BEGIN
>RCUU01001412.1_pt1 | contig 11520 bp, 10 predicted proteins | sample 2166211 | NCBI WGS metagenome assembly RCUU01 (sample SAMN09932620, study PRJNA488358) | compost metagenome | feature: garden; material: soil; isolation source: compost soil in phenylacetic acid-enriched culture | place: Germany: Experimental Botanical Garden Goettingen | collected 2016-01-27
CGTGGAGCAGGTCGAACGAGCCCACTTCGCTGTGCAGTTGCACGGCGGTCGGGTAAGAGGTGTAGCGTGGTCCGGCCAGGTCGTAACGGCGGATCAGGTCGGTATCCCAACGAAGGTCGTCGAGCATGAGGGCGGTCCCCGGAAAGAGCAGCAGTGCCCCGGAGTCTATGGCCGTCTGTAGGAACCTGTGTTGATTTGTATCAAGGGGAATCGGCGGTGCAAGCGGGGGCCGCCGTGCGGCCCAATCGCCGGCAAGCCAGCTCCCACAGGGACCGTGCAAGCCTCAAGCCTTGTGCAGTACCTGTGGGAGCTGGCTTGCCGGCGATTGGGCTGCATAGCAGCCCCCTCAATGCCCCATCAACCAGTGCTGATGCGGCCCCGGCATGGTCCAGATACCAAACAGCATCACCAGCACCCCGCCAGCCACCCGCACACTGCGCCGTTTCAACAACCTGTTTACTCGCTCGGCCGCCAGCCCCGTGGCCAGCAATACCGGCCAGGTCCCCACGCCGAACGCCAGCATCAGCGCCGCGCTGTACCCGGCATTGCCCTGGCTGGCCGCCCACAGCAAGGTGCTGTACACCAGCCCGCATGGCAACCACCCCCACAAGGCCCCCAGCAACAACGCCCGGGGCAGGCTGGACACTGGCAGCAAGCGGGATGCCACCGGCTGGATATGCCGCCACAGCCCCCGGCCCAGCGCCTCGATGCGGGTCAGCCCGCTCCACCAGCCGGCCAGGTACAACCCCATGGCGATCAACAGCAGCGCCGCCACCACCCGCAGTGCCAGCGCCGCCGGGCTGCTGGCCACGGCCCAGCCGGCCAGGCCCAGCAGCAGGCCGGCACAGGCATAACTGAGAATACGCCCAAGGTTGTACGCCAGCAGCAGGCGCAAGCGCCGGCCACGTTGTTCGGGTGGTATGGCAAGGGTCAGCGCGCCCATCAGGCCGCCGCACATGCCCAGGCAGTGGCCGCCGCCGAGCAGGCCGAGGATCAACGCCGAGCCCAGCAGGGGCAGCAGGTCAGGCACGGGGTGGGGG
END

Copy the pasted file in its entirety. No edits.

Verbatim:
>RCUU01001412.1_pt1 | contig 11520 bp, 10 predicted proteins | sample 2166211 | NCBI WGS metagenome assembly RCUU01 (sample SAMN09932620, study PRJNA488358) | compost metagenome | feature: garden; material: soil; isolation source: compost soil in phenylacetic acid-enriched culture | place: Germany: Experimental Botanical Garden Goettingen | collected 2016-01-27
CGTGGAGCAGGTCGAACGAGCCCACTTCGCTGTGCAGTTGCACGGCGGTCGGGTAAGAGGTGTAGCGTGGTCCGGCCAGGTCGTAACGGCGGATCAGGTCGGTATCCCAACGAAGGTCGTCGAGCATGAGGGCGGTCCCCGGAAAGAGCAGCAGTGCCCCGGAGTCTATGGCCGTCTGTAGGAACCTGTGTTGATTTGTATCAAGGGGAATCGGCGGTGCAAGCGGGGGCCGCCGTGCGGCCCAATCGCCGGCAAGCCAGCTCCCACAGGGACCGTGCAAGCCTCAAGCCTTGTGCAGTACCTGTGGGAGCTGGCTTGCCGGCGATTGGGCTGCATAGCAGCCCCCTCAATGCCCCATCAACCAGTGCTGATGCGGCCCCGGCATGGTCCAGATACCAAACAGCATCACCAGCACCCCGCCAGCCACCCGCACACTGCGCCGTTTCAACAACCTGTTTACTCGCTCGGCCGCCAGCCCCGTGGCCAGCAATACCGGCCAGGTCCCCACGCCGAACGCCAGCATCAGCGCCGCGCTGTACCCGGCATTGCCCTGGCTGGCCGCCCACAGCAAGGTGCTGTACACCAGCCCGCATGGCAACCACCCCCACAAGGCCCCCAGCAACAACGCCCGGGGCAGGCTGGACACTGGCAGCAAGCGGGATGCCACCGGCTGGATATGCCGCCACAGCCCCCGGCCCAGCGCCTCGATGCGGGTCAGCCCGCTCCACCAGCCGGCCAGGTACAACCCCATGGCGATCAACAGCAGCGCCGCCACCACCCGCAGTGCCAGCGCCGCCGGGCTGCTGGCCACGGCCCAGCCGGCCAGGCCCAGCAGCAGGCCGGCACAGGCATAACTGAGAATACGCCCAAGGTTGTACGCCAGCAGCAGGCGCAAGCGCCGGCCACGTTGTTCGGGTGGTATGGCAAGGGTCAGCGCGCCCATCAGGCCGCCGCACATGCCCAGGCAGTGGCCGCCGCCGAGCAGGCCGAGGATCAACGCCGAGCCCAGCAGGGGCAGCAGGTCAGGCACGGGGTGGGGG